Fresh trout has a lovely earthy flavour as it tends to live on the river bottom. Can be gently grilled, oven baked, pan fried or barbequed. Trout is good with lemon or stuffed with leeks and/or almonds and served with new potatoes, salad or veg.
King of the river fish, with a rich flavour but bony.
Less of an earthy flavour than trout, but stronger than white fish.
A strong flavoured, oily fish this is usually served cold as part of a cold meat salad, but there are several recipes for serving it hot. One of these is to bake it and serve with a gooseberry sauce. Alternatively, you could just grill or barbeque it and serve with a twist of lemon.
Common around British waters, herring has a delicate flavour but unfortunately a complex bone structure. It goes well plain or with a light sauce, dill or mustard for instance, accompanied by potatoes or potato salad. Herring is commonly smoked where it is called a kipper (see breakfast section). Herrings can be stuffed with herbs and are sometimes coated and pan fried with oatmeal.
Whitebait is a general term applied to ‘sprats’ or the small young fish that have not yet matured to adulthood. Technically, the term can apply to any fish, but in the UK is usually taken to mean herring. Often lightly battered, pan fried and eaten whole – heads and all! Serve with a squeeze of lemon and a little mayonnaise.
Whilst we can’t lay claim to caviar being a traditional English dish, herring roes are also very nice and a lot cheaper! Traditionally eaten on toast as a lunch or light tea, with a dash of Worcester sauce. Another roe that used to be commonly eaten is cod’s roe, this time cut into slices, battered and fried with fish. But you can also serve it with a white sauce.
Many cultures of northern Europe have their version of pickled herring and the English version is called a ‘roll-mop’ or saused herring. They are good on their own or with a dill or creamy chive and onion sauce. They also go well with potato salad.
Strongly associated with the East End of London. The eels are chopped into segments, boiled in a stock, then set in a jelly and eaten cold.
Sardines and Pilchards
Neither of these fish are native to British waters and so can’t really be seen as ‘traditionally English’. However, the tinned variety have long been eaten with salad or on toast as a lunch or light tea. Both were common during the war.
As with many other peoples, these have long been a main stay of the English diet.
There are a myriad of different ways of preparing lobster, although I think it is traditionally eaten fairly plain and cold in England. Lobster tails are good on their own with a squeeze of lemon or as part of a fish salad with a seafood cocktail sauce. Whilst many recipes involve fancy sauces, I personally feel the traditional plain method is best as it highlights the wonderful, delicate flavour of the lobster.
Prawns and crayfish
Prawns can be eaten much the same way as lobster, again traditionally they are eaten fairly plain. They are nice as part of a seafood salad, pan fried with bacon or with a fish sauce of some sort. Shrimps are small prawns and eaten much the same way.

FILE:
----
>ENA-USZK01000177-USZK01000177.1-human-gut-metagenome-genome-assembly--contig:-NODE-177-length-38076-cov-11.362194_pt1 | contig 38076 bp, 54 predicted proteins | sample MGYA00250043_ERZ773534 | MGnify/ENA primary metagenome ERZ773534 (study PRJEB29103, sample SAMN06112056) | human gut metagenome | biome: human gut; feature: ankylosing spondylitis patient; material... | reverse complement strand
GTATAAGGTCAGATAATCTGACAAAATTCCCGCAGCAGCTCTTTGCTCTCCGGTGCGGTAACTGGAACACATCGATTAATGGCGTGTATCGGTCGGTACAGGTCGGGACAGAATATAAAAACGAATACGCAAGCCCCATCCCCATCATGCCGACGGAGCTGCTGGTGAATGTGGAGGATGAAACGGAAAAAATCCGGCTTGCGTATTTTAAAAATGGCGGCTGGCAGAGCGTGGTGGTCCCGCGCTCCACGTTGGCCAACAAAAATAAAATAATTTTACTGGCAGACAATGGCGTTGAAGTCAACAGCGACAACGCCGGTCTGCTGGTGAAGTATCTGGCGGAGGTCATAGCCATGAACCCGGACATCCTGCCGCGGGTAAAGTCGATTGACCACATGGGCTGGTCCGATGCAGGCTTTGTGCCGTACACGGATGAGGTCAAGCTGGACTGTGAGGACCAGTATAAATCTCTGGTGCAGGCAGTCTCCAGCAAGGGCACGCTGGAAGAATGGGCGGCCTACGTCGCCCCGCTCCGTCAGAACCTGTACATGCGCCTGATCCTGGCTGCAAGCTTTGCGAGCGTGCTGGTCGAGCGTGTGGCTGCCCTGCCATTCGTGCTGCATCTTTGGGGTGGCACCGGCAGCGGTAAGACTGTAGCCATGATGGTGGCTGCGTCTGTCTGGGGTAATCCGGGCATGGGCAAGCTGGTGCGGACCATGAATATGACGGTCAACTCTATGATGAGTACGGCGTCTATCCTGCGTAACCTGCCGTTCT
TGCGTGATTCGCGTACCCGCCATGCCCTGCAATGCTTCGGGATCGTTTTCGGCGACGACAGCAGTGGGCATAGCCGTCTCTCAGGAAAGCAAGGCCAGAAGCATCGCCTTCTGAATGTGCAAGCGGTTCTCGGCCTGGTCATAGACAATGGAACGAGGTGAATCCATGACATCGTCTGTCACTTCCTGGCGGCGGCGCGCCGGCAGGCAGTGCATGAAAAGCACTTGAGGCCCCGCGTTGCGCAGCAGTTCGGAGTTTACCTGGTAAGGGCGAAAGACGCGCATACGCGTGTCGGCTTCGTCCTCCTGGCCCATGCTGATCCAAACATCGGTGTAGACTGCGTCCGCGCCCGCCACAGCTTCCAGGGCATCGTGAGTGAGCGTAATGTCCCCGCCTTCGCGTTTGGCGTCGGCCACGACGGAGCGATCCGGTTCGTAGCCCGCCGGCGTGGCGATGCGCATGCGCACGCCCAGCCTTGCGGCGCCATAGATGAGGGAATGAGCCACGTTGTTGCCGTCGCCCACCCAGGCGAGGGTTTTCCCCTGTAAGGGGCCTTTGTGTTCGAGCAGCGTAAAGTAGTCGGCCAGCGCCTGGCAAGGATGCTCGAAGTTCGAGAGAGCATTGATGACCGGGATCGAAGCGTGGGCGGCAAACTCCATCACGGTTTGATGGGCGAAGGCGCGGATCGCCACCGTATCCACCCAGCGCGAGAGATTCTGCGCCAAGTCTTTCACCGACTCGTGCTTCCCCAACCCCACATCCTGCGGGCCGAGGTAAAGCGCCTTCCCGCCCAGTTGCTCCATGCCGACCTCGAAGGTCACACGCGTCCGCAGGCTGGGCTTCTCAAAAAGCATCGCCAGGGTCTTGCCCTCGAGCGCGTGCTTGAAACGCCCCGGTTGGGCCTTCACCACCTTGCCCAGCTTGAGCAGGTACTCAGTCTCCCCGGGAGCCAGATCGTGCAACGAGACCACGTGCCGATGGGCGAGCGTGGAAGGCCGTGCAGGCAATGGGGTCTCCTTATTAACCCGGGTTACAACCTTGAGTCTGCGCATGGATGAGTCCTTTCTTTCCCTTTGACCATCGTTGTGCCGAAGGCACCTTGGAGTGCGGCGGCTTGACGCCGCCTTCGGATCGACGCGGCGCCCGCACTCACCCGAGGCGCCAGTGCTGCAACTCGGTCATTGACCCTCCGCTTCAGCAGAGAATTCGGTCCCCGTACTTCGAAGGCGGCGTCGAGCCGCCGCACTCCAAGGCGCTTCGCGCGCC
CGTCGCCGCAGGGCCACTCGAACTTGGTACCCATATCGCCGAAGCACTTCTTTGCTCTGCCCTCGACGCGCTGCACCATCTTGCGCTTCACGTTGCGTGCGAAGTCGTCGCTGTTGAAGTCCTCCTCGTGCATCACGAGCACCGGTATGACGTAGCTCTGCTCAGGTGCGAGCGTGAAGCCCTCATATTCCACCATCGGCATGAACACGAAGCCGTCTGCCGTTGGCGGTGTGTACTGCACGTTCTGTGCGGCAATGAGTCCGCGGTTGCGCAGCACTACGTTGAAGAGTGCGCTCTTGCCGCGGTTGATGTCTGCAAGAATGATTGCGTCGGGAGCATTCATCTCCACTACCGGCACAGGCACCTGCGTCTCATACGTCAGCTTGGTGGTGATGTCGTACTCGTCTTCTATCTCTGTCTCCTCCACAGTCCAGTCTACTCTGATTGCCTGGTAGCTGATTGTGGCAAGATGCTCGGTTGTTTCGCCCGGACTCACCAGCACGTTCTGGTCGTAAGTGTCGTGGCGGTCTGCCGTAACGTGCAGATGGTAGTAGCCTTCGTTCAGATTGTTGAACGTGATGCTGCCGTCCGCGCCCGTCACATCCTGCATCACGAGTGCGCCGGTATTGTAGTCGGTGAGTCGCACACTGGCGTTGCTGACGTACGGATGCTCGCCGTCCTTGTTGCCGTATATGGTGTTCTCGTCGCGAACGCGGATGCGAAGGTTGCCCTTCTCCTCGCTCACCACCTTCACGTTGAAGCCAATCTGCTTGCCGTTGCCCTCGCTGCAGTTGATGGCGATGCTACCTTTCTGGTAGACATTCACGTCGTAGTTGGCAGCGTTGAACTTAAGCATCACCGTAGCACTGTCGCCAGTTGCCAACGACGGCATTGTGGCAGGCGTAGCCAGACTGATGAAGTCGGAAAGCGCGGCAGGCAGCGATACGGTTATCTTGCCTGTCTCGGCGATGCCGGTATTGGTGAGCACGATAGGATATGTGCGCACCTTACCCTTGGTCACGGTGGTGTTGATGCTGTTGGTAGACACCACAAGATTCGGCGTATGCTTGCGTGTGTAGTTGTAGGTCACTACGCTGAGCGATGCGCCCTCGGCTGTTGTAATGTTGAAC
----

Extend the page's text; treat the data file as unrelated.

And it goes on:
Crayfish are a nice alternative with a slightly stronger flavour and usually served with rocket.
Fannie Craddock, one of Britain’s first TV chefs, is often credited with inventing this dish, although she was more likely adapting something much older. Similar dishes were popular in the States in the 19th century. However, it became a ubiquitous starter on both sides of the pond in the 1960’s and 70’s. It is making something of a come back. And it should, as it is really very good.
European crabs are small compared to their Pacific Ocean cousins. Consequently, our crabs tend to be dressed, in which both the light meat from the claws and the edible dark meat from the body are extracted from the shell and then served within the main body. Alternatively, they are eaten as a crab salad or in sandwiches.
These are now considered to be a luxury food, but actually used to be as cheap as chips and a regular part of many people’s diet. A way of preparing them in days gone by was as an Oyster Pie. Best known these days eaten raw with a little lemon, worcester or tabasco sauce. Angels on horseback is an old recipe where they are grilled with bacon and served as a starter or appetiser.
Angels on horseback
Oysters wrapped in bacon and then grilled. Popular in Victorian times, but almost unheard of now.
In many ways, some of the old fashioned ways of cooking with oysters are now used for scallops.
Still commonly available, especially around the seaside where you would eat them on the move. They are traditionally eaten with just a little vinegar and white pepper. However, they can also be cooked in a wine sauce with herbs and a little cream – a bit like Moules Marinere.
These are also eaten in vinegar at the seaside like cockles, but are more commonly steamed in a white wine and usually cream sauce. Whilst ‘moules frites’ is recognised as a classic French or Belgium dish, the basics of cooking shellfish this way go way back to the earliest times of our history.
Like most shellfish, clams can be eaten on their own, mixed with other shellfish or as an accompaniment to other fish. Samphire goes well with most fish dishes.
Winkles and Periwinkles
Who says the English don’t eat snails! Winkles and the smaller Periwinkle are edible sea snails, usually eaten with vinegar. Like all shellfish, they need to be soaked a couple of hours before boiling and then letting cool to eat. Unfortunately, many of these shellfish are no longer popular, having gone much the way of things like tripe. But they can make a really nice light dish, such as medleys of different shellfish, served with samphire and/or salad.